Rooting for journalists’ training the MIP way


Olabisi Deji-Folutile

The media has been under intense searchlight since the last general elections. In particular, there has been a lot of conversation around the performance of journalists pre and post elections. The latest being the reaction of Nobel Laureate, Prof Wole Soyinka, to the one and half hour interview he granted Channels Television.

Prof. Wole Soyinka accused the media of engaging in selective editing and dissemination. He also accused them of taking part of his interview out of context and some parts, sliced into new ones.

Soyinka, in a statement titled “Media Responsibility,” on Tuesday, spoke about the critical responsibility of the media in transmitting the spoken, even recorded word to the public, saying this was especially crucial in a time of civic uncertainty. According to him, when remarks are taken out of context, distortions become stamped on public receptivity, and the central intent of one’s remarks becomes completely unrecognisable. I agree.


Situations like these bring to fore afresh the need for training and retraining of the custodians of what some prefer to describe as either the fourth estate or the fourth branch of government. While the fourth estate connotes independence from government, the fourth branch refers to media’s control by the government. But generally speaking, people love to describe the media as the fourth estate of the realm. I guess the conclusion on where the Nigerian media stands today will depend on which medium is being scrutinized and who is doing the scrutiny.


Suffice to say that media houses have been randomly accused of taking sides with political parties with journalists openly rooting for candidates on social media platforms in the last general election. I recall reading a comment on the wall of one of such journalists. The commenter had asked the journalist how he could provide fair reportage for all the presidential candidates since he was openly canvassing for one of them. His response was that when he gets to the newsroom, he would be objective but outside, he has a right to publicly express himself. How I wish it is that simple especially in a country where journalists are not only poorly remunerated but hardly get the little pittance that is officially theirs in terms of salaries, thus making many depend on handouts from questionable sources.

How many Nigerian journalists for example can confront their leaders as Fox News’ Host Neil Cavuto did to ex -President Trump? Cavuto told Trump to his face that journalists don’t work to please either him or anybody in power. His words: “Well first of all Mr President, we don’t work for you, I don’t work for you. My job is to cover you, not fawn over you or rip you, just report on you – to call balls and strikes on you, my job, Mr President – our job here is to keep the score, it’s not to settle scores. Now in my case to report the economic numbers when they are good and when they are bad, when the markets are soaring and when they are tumbling, when trade talks look like they are coming together and when they look like they are falling apart. It is called being fair and balanced, Mr President. Yet, it is fair to say you are not a fan when that balance includes stuff you don’t like to hear or fact you don’t like to have questioned.” Some could argue that Cavuto’s statement was probably a product of his personal disposition towards Trump. It is possible. Nevertheless, it is daring.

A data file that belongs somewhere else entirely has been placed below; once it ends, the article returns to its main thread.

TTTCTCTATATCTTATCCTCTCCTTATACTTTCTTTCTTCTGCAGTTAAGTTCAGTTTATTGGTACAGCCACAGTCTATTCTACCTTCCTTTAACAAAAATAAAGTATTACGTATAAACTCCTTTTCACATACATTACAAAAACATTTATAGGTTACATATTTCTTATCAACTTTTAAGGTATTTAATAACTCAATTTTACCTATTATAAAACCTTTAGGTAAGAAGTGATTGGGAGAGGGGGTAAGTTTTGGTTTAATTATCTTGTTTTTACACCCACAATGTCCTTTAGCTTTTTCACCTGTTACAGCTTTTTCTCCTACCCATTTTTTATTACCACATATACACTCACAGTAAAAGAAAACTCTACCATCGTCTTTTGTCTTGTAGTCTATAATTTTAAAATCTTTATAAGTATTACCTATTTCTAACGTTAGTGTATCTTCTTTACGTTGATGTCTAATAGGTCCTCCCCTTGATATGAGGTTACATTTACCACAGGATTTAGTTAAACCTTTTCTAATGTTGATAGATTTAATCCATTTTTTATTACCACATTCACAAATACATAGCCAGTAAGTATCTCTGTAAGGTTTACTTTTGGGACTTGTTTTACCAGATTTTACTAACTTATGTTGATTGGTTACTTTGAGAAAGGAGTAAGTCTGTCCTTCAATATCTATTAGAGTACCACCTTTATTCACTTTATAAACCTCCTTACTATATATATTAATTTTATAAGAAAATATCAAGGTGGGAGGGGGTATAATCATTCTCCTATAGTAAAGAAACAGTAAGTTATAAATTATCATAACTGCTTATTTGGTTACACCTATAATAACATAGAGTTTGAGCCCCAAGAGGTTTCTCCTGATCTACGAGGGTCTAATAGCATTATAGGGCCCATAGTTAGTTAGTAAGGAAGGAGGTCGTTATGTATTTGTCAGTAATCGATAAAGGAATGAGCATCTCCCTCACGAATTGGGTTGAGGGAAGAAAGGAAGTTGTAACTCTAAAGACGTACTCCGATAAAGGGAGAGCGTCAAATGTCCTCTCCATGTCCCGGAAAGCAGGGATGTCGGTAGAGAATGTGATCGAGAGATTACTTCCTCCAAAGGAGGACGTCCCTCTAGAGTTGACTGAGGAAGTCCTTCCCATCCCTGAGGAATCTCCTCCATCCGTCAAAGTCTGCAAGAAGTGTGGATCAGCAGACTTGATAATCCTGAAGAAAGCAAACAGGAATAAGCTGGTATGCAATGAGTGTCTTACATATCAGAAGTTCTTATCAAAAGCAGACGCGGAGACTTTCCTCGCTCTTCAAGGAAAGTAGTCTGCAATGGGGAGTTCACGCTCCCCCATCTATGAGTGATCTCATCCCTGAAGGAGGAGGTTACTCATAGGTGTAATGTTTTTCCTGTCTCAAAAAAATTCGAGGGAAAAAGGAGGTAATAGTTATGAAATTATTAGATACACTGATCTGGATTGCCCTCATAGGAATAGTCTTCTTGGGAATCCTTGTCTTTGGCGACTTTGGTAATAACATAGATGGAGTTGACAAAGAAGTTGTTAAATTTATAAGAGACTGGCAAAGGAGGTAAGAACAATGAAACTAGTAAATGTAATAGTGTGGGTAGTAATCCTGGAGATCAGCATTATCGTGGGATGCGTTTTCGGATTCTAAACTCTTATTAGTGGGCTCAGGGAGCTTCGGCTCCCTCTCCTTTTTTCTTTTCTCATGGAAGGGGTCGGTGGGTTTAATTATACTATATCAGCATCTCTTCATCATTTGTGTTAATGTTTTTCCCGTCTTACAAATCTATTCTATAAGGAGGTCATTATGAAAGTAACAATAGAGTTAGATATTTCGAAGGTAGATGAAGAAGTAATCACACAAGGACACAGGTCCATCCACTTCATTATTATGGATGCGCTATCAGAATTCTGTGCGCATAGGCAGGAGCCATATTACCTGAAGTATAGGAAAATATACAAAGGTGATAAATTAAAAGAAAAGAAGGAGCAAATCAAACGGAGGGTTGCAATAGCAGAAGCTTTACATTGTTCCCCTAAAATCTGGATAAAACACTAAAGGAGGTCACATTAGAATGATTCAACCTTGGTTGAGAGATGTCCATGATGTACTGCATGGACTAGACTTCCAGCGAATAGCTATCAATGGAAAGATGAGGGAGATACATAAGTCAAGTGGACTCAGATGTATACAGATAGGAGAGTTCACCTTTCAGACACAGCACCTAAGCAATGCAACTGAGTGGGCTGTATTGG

The ideal thing in journalism practice is for journalists to be objective and present the facts as they are whether or not they like or agree with those facts. This notwithstanding, there are scholars that think total objectivity is a mirage even among journalists with the best of intent, so they settle for subjective objectivity. The reason is very simple. Human beings are naturally ruled by their biases. Fortunately, news reports have definite ingredients. They must be fact-based, accurate, balanced, measurable and observable, which means a journalist should ordinarily not be found fabricating stories or news reports. But is this always the case?

As an observer, I have seen journalists turn the engine of political mischief- some do this unknowingly because some of the so-called misinformation and fake news originate from trusted official sources. While the situation on social media is understandably pathetic due to lack of control, gatekeepers in some mainstream media have been compromised so they are no longer keeping the gate well. So, Neil Cavuto’s notion of journalists keeping the score and not settling the scores is still a tall order for many Nigerian journalists. These days, many journo -political analysts are just settling scores as they like. Objectivity has taken a moral flight.